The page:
Overrated. It’s probably one of the worst things to say about a movie, a band, a restaurant – or even worse – about a person. We hear it being said about athletes who show big promise, but never live up to the hype. Of course, it isn’t helps by someone – usually an unknown shows up and overperforms – making the label of overrated stick even more to those that are working hard, but just not delivering.
So it got my attention when Media Week’s headline came across my email a few weeks ago – are you ready for this?
“Social Media is the most overrated skill by business, marketers say. “ Wow. Something I never thought I would see, but here we are. Stay with me through the into, and let’s break it down. Until then, what do you think? is social media the most overrated skill?
Social Media skills are overrated – say marketers!
This was based on Marketing Weeks 2023 Career and Salary Survey, and marketers themselves were responding by saying that businesses overvalue and overrate social media skills. 23% of marketers made this claim of social media being overrated. Interestingly, it was 22.4% of Business to Business marketers compared to 24.2 of B2C marketers.
That was a surprise, as I thought B2B marketers would consider businesses as overrating social media skills more than B2C.
Here are the skills that marketers think businesses overrate in order:
Social media skills – 23%
Performance Marketing 16%
Digital Marketing 15%
Advertising and Marketing Technology 13.7%
Content Marketing: 13%
If you listened to an earlier podcast about the LinkedIn Most In-Demand Skills 2023 report, you might remember that social media skills are listed by job postings and recruiters as being one of the most in-demand skills for marketers! MarketingWeek even reported on this a month prior to this article – how quickly things change!
Here we see a significant disconnect between the judgements of marketers and the perceptions of business and HR Recruiting. If you’ve ever been in the agency space, or dealing at all as a consultant or agency, than this probably does not surprise you.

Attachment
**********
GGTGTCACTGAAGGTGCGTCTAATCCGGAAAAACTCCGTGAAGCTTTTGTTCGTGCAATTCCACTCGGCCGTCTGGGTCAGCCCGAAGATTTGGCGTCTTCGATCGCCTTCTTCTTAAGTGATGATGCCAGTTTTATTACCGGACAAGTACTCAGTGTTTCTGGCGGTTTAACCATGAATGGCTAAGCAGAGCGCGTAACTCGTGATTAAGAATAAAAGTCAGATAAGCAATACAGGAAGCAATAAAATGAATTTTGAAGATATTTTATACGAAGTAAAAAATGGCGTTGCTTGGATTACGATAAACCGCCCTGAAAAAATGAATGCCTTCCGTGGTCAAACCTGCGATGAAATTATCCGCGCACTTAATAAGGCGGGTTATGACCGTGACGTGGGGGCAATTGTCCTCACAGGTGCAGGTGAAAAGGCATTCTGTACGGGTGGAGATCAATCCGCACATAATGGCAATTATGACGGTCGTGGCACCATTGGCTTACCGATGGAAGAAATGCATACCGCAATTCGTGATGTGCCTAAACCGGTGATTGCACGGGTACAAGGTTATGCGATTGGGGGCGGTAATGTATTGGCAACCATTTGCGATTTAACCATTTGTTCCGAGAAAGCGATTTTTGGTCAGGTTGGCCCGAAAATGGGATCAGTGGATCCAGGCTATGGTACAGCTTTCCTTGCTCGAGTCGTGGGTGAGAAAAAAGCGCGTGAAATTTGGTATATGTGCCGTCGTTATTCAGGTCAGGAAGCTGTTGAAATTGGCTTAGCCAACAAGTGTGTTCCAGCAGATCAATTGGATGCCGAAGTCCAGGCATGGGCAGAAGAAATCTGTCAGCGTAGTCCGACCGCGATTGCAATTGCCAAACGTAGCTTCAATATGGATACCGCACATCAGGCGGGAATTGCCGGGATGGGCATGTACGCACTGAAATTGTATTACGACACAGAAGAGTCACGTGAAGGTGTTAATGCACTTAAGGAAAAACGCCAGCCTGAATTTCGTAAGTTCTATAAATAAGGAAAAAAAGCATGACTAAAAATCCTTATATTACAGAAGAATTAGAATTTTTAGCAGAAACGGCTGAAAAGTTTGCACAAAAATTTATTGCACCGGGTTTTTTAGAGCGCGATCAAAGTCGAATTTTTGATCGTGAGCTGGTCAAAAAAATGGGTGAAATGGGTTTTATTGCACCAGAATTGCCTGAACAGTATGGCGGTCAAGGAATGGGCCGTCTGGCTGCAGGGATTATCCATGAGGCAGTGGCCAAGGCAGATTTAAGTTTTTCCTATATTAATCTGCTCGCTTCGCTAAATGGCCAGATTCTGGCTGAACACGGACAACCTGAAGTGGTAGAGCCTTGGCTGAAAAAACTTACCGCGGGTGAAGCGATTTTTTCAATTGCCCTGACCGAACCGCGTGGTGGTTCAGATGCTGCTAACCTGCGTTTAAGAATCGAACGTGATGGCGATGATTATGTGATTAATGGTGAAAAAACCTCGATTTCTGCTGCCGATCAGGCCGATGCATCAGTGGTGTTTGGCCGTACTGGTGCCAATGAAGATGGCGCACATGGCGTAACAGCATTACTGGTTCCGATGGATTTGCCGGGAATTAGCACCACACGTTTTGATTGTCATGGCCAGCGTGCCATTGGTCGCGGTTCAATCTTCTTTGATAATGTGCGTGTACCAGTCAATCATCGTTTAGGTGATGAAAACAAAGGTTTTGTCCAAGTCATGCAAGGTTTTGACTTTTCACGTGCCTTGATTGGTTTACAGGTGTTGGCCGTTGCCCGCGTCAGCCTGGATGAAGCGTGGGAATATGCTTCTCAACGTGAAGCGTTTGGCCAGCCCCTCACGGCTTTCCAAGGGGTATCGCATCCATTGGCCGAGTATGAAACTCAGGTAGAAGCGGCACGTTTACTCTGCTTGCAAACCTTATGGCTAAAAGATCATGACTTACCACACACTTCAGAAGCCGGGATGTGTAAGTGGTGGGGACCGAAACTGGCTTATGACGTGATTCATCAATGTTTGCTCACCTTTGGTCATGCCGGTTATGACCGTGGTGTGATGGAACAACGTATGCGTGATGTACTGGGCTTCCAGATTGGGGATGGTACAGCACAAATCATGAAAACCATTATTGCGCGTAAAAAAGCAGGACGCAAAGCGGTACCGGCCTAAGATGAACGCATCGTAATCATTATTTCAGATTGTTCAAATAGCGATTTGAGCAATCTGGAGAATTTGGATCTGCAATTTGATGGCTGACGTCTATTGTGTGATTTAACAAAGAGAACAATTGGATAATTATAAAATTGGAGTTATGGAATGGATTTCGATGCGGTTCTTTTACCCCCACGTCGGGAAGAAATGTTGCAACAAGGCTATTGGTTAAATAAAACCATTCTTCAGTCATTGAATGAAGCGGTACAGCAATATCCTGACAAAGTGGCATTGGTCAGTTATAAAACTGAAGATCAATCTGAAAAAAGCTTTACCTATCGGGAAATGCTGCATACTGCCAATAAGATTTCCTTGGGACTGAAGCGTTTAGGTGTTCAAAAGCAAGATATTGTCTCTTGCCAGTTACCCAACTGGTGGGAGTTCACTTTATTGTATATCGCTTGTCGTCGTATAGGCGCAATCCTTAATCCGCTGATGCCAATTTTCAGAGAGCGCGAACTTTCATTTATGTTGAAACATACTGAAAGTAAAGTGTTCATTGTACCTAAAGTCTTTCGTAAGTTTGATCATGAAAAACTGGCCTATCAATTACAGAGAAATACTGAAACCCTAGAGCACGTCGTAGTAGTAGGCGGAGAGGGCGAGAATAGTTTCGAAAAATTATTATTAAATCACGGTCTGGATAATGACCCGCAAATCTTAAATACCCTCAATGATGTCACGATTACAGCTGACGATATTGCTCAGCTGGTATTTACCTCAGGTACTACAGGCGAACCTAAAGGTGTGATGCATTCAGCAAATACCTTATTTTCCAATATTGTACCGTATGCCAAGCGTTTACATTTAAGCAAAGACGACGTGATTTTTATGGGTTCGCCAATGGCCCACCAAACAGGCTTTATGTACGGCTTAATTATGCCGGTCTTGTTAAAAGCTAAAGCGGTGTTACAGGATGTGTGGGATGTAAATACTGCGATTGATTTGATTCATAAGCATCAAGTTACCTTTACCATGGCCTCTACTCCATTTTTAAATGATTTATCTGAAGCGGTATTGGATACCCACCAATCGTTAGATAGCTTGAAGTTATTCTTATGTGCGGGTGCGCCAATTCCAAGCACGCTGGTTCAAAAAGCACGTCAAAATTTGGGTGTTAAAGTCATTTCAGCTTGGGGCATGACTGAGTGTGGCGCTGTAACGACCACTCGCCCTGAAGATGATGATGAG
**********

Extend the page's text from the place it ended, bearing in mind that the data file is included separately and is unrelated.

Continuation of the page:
In my experience. many businesses attempt to self-diagnose what they need in their marketing. Many times, it is based on the ad media headlines or on the trend of the moment. For example, how many businesses were jumping on the metaverse train only a year ago, only for NO ONE to be talking about the metaverse now. Google, Disney, Microsoft and many of the big players let their metaverse initiatives go, and those employees were the first to be laid off earlier this year!
There is a divide between perceived needs and actual needs, and sometimes businesses who self-diagnose what they might tend to go with the prevailing trends, which brings us to social media.
An example of this happened in a training session last week. I asked a roomful of marketers about their goals in social media. “Engagement” is always the first answer, and this was no different. I asked – what do you mean by engagement? And that’s where things slow down, as few define engagement the same way. However, when I asked – what is the organization’s goal for social media? What is it that you want to accomplish – then we started to get beyond the pat – or the predictable answers. Then we started evaluating true outcomes that provide measurable impact to an organization.
In a way, we are back to 2007. I would be in a meeting with a company and their stated goal to start the meeting was “we want more website visitors” of course, looking for SEO. But again, I had to push back and ask – is that all? Just visitors? Their response – after a few nudges, would finally come back to some level of tangible outcomes – like leads or sales. But what happened was an assumption, based on their understanding. More visits led to more sales – that’s an assumption. What they didn’t realize was that visits was a KPI, , and that visits didn’t have an direct impact on sales. It was simply one factor, among many, that influenced the desired outcome.
Of course, I could also take this back another few years when a company was asking for more “hits” to their website. And I could go on to define what a “hit” meant. But again, there was a misunderstanding of the terminology and an assumptive line to the outcome, not realizing the additional steps, causal factors and influences that impact the outcome.
I feel like we are seeing this same cycle – but with social media it has been with us for a while. This same cycle says – we want people with social media skills! But there is a strange inability to define just what skills those are…